Kaiseki-Sakura Omakase

We chose a night and saved up our money to try the omakase cuisine in this quaint and subtle Japanese restaurant situated in the Church village. In Kaiseki Sakura - the omakase is really the only reason you come here, letting the chef DaisukeIzutsu craft five, six or seven courses ($80, $100 or $120) from authentic Japanese ingredients, which can be paired with shochu, fine sake and original cocktails (for an extra $35, $40 or $45).   We did the six course with the sake paring - go big or go home is my theory on things!

Our adventure unravels with deep fried lotus root chips that are as crispy as potato chips and addictive.  Lotus root has been seen as a divine symbol for virtue in ancient Asian traditions so it's very approrpriate to start our meal off the 'proper' way by eating these.
The next dish that came out was a goopy soup made with mountain vegetables such as bamboo chutes and mushrooms, seaweed and shrimp dumplings.  The soup was gelatinous in texture and although it was a nice flavour; it wasn't a huge crowd pleaser around the table.  The sake paring that we had was a subtle one - it had hints of cucumber that was infused in the saki with some sweet syrup and lemons - it was very subtle, fresh and quite nice.
We were then treated to our 'raw' dish -which featured sashimi of salmon, tuna, mackerel, shrimps and uni (sea urchin) -which looks like orange slime and is definitely not something that I enjoy as it's a weird type of mushiness.    This was paired with a fruity sake.  After we were brought out deep fried shrimp shells with their heads on them for us to enjoy.  This was extremely weird to the group as there was no meat in the body of the shrimp, some stuff in the head which is definitely not for everyone to try and very crunchy. 
Afterwards, we had a plate combined with hot and cold foods such as duck rolled with unagi, dumplings, grouper tempura, teriyaki salmon, pickled Spanish white fish and negiri. The table enjoyed the pickled white fish- it was served in a shot glass and was a nice twist between a cerviche and pickled sauerkrat.  I enjoyed the duck with the sweet unagi stuffed in it and the perfected cooked duck.  The others were not bad- the dumplings had a yolk center which was gooey and interesting; the tempura i found really greasy and teriyaki was teriyaki.  The pairing for this dish was a sake that is said to be a favourite for mountain men - as it's flavour is bolder and loud.  Next we were served a hot pot of soy milk with tofu in it.  This was a very interesting dish as I do eat hot soy milk regularly when I goto Shanghainese breakfast but this combination was very different from that.  The sweetness of the hot soy milk paired with the soft texture of the tofu was just weird to me and I actually couldn't stomach it - i wasn't a huge fan of this.  It was paired with my very favourite type of sake- which is an unfiltered cloudy nigori called tozoi- which i loved.  It's milky and smooth and I adore the flavour of it!  We were then served the house specialty which was beef tongue slow-cooked for a week in vegetable and miso stocks is served with slices of baguette.  This was definitely something that many around the table didn't attempt to touch as it was a bit foreign to them and it is an acquired taste.  It's definitely more chewy in texture but the miso broth was outstanding!  At this point, we were all slowing down as we were bloated from our drinks and food but out came out the next dish which was a tempura rice ball served in Japanese dashi.  It was a bit heavy to be coming out as our penultimate course!  Finally it was time for dessert and that was black sesame ice cream; chocolate and yuzu cake - they were all such different flavour combination.  The sesame was very powerful while the yuzu cake was very delicate.  The final sake pairing was choya which was a very sweet plum wine.  I actually couldn't drink it at all as it was too sweet and I really don't prefer anything like ice wine so the dinner didn't really end on a high note for me.  All in all - the dishes were well presented but I think the entire experienced lacked continuity and wow factors. At one point in the evening, we were concerned that we were going to leave hungry and contemplated going across the street to grab a slice of pizza!  We all left with a big hole in our wallets and not even sure what we ate or what hit us.  It would not be an experience that I hope to repeat in the future!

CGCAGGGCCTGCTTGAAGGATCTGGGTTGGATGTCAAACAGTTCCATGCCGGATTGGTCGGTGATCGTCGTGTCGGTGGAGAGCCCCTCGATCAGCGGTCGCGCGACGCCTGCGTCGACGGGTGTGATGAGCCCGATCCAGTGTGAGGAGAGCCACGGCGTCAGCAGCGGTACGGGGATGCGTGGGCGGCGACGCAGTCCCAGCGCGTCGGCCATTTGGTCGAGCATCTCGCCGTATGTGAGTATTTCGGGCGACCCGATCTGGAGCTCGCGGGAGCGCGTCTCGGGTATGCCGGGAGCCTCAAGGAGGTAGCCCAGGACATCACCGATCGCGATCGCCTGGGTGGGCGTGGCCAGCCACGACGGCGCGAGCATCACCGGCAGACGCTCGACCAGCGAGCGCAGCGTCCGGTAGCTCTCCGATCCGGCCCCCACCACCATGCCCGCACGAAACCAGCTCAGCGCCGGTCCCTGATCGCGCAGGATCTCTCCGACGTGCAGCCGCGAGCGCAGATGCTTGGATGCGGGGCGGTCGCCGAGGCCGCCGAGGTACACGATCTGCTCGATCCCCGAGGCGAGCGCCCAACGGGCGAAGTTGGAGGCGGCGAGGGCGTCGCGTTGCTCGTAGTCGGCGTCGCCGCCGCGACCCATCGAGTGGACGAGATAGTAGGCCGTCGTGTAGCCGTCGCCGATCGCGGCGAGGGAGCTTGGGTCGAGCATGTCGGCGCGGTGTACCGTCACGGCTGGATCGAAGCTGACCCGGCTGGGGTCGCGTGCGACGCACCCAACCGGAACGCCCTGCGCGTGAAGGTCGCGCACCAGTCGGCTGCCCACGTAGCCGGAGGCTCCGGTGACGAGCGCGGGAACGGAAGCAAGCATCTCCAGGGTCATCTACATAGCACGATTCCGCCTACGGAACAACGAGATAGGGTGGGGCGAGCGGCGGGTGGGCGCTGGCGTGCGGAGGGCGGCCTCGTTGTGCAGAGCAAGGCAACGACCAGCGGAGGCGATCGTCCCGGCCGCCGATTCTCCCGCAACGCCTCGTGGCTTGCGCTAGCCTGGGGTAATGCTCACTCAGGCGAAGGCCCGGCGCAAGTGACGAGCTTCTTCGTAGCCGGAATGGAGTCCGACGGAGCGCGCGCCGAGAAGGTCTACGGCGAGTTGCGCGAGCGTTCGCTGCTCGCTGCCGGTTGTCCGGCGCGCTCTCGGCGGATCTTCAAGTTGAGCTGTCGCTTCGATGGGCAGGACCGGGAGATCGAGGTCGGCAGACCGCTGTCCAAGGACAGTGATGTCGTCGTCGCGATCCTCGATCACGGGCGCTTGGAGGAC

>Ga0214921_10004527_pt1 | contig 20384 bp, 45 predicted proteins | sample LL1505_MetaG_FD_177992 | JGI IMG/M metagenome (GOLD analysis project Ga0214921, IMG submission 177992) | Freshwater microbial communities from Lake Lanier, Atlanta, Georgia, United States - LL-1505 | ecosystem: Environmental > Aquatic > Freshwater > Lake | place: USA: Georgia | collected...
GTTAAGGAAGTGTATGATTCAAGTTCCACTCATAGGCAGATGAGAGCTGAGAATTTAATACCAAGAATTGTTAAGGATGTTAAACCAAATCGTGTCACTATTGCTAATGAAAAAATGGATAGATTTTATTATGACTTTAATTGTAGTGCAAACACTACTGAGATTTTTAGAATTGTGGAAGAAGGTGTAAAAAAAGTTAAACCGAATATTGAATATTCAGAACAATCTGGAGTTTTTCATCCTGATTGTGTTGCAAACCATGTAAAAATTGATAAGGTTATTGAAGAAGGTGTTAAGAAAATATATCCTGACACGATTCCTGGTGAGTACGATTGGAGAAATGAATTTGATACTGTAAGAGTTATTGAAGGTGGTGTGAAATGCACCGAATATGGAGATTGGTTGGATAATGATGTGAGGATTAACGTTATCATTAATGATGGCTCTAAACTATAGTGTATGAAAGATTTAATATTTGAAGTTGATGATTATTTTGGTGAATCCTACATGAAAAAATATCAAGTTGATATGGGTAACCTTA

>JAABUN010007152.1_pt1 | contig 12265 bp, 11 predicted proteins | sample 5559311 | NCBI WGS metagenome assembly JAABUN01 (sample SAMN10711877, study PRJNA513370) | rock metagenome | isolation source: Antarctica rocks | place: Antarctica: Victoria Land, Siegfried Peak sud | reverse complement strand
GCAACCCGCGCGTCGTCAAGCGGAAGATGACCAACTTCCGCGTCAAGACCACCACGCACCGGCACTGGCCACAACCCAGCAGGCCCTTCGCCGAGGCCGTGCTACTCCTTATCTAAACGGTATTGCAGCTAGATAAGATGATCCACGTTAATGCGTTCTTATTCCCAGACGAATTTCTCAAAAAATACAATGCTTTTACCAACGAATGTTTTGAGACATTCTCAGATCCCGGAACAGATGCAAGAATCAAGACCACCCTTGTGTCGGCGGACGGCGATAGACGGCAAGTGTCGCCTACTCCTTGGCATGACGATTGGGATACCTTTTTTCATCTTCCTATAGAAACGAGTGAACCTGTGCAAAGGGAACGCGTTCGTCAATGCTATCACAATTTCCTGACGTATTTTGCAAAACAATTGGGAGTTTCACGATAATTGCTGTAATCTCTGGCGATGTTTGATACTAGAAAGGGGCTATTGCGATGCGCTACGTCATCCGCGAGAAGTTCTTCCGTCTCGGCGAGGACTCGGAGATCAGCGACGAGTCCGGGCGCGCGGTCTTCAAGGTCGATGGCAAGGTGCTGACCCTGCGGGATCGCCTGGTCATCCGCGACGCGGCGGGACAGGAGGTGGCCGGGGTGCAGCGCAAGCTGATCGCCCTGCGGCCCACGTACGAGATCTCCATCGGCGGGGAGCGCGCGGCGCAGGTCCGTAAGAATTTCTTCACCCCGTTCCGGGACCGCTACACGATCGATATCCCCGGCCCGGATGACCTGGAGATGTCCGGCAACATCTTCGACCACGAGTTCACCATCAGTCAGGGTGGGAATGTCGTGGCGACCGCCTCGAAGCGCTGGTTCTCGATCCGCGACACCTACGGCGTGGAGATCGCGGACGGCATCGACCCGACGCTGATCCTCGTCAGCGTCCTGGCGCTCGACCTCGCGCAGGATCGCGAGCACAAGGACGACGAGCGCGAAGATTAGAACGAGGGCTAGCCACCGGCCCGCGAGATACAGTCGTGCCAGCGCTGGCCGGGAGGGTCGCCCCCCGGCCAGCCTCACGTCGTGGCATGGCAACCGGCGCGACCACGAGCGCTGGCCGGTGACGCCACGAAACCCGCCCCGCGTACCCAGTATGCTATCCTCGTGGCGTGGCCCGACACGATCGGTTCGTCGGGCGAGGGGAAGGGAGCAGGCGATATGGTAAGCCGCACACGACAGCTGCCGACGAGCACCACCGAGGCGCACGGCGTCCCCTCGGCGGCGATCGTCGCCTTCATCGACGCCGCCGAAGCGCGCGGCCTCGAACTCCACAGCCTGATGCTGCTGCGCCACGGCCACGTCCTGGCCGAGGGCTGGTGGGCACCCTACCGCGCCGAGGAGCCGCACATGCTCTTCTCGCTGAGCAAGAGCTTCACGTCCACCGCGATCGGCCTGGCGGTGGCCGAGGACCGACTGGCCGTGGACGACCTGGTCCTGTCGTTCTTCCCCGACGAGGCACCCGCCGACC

Kaiseki-Sakura **stars
556 Church St, Toronto,(At Wellesley)
416-923-1010 begin_of_the_skype_highlighting              416-923-1010      end_of_the_skype_highlighting

Daily: 5:30 pm - 12:00am (ish), closed Tuesday

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